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April 2007

Ubuntu is not so bad

Filed under
Ubuntu

So, I’ve been a big fan of Ubuntu ever since I started playing with Linux. Ubuntu isn’t just the best version of Linux I’ve used, its the best operating system I’ve used.

Virtual Hosting With Proftpd And MySQL (Incl. Quota) On Debian Etch

Filed under
HowTos

This document describes how to install a Proftpd server that uses virtual users from a MySQL database instead of real system users. This is much more performant and allows to have thousands of ftp users on a single machine. In addition to that I will show the use of quota with this setup.

8 reasons why Linux won’t make it to the desktop

Filed under
Linux

The Linux Proliferation Agreement is intended as a means to promote the use of Linux on the desktop and asks endusers to become structurally involved in making Linux visible in the public domain. Apart from the support there came a wide range of counterarguments of things that Linux would need to change before it would ever become a viable choice.

Browse and set wallpaper in Openbox with feh

Filed under
HowTos

Pretty much since I started using Openbox, I’ve been wanting a simple way to change the wallpaper from the right-click menu. I eventually found a way, using a script that reads my wallpaper directory and lists files it finds there. Clicking on the menu entry triggers feh, which sets the image to the root window.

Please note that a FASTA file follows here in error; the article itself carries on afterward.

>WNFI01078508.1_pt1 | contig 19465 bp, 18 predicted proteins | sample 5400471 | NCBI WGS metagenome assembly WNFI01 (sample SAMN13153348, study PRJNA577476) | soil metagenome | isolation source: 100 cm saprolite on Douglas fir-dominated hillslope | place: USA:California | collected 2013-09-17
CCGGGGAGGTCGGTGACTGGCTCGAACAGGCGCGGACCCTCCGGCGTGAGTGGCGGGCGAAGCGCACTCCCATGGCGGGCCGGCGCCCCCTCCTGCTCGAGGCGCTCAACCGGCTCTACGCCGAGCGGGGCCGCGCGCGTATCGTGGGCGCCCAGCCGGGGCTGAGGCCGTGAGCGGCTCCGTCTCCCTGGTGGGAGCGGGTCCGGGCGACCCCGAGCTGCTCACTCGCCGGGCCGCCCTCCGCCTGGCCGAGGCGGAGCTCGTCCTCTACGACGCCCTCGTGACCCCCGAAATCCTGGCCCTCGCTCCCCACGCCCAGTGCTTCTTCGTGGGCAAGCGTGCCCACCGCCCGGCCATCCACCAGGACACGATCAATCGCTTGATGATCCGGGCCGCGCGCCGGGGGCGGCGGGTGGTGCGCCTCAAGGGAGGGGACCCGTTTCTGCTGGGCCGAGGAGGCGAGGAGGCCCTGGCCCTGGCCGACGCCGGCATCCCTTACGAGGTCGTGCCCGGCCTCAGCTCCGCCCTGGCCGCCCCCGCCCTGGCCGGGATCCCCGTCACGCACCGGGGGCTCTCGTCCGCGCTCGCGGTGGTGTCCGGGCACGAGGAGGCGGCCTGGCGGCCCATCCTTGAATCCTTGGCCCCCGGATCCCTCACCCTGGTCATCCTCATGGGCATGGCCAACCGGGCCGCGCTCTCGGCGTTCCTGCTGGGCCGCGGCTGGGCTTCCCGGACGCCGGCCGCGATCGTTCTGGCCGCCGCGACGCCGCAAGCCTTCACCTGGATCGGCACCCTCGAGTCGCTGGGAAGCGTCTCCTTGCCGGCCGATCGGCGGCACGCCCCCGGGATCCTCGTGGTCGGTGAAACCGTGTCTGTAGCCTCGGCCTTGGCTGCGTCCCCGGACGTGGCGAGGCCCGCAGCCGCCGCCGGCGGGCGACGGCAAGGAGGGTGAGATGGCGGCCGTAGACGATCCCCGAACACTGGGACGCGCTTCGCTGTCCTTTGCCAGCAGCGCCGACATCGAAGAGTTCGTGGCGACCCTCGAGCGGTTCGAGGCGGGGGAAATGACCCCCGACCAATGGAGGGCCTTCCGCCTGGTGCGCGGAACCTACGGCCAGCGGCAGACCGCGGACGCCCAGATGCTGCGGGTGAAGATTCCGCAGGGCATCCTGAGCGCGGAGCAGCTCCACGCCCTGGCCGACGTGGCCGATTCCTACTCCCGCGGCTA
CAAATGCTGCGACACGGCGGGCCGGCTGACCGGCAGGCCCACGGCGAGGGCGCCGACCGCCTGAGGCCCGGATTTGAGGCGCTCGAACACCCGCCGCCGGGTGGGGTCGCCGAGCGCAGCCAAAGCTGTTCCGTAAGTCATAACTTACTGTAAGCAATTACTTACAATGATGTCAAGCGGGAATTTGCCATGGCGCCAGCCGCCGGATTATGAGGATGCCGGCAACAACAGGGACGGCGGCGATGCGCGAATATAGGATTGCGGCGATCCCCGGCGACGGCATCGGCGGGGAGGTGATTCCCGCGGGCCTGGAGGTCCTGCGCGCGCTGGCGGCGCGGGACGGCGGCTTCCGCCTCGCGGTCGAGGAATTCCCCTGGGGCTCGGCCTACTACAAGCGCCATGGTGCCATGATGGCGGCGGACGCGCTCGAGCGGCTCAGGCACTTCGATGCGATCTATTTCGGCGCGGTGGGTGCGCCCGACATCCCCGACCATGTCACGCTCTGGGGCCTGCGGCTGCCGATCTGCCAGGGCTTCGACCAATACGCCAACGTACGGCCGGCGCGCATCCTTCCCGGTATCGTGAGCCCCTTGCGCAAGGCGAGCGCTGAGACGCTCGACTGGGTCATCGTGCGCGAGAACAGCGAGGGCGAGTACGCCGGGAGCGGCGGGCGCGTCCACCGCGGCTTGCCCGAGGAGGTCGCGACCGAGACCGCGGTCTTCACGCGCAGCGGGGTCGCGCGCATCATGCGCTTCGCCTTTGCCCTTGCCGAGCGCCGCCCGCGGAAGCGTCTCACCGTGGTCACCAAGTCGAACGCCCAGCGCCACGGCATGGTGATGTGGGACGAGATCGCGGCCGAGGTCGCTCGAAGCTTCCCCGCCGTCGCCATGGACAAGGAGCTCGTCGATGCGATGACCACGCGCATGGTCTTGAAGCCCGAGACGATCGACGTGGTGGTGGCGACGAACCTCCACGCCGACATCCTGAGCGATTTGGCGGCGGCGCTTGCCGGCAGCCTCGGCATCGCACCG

Windows and the OLPC XO

Filed under
OLPC

I am quite startled by those who predict gloom and doom because Windows (embedded) will be able to run on a general purpose OPEN computer like the XO.

Is our goal a protectionist society where an elite group tells you what you can or can not use on your computer? Or, is our goal an open society where we win on merit and innovation?

Linux VS Windows: Fair, Balanced, and Comprehensive

Are you curious about Linux? Or perhaps just plain tired of Windows? I have composed a comprehensive list of the differences found between Microsoft Windows and Linux. While I've taken a humorous bent on several of the entries, each comparison is essentially true, particularly the bit about the Developers' cats. Tell me what you think!

Areas in which Linux beats Windows, hands down:

Making Debian sexy again: Sam Hocevar speaks

Filed under
Linux
Interviews

How many developers run for the post of leader of the Debian GNU/Linux project and cite as part of their platform a desire to make Debian sexy again?

None that I know of - except Sam Hocevar who won the recent election for leader of the project. One among eight who put forward their cases to the 1043-odd developers who are eligible to vote, Hocevar modestly puts his election down to "luck."

Preparing for System Failure ... And Recovering Quickly

Filed under
HowTos

Despite the improvements made each year by GNU/Linux, KDE, and GNOME, recovering from failure is one of the recurring themes many new users struggle with. Why aren't we making it easier to prepare for, and recover from, failure? Here are some proposals to make recovery less painful.

Change the Default Drive Partitioning

Optimizing Xubuntu's user interface

Filed under
Linux

Xubuntu targets slower older hardware with limited resources and display size like my IBM Thinkpad with 1 Gig Intel processor 250 Mb memory, 30 Gig hard drive and 14 inch display size.

Mastering Mutt : A Few Basic Commands

Filed under
HowTos

Now, why in the world would I want to use a text-based email client?

More in Tux Machines

Maintaining SUSE Linux support during the pandemic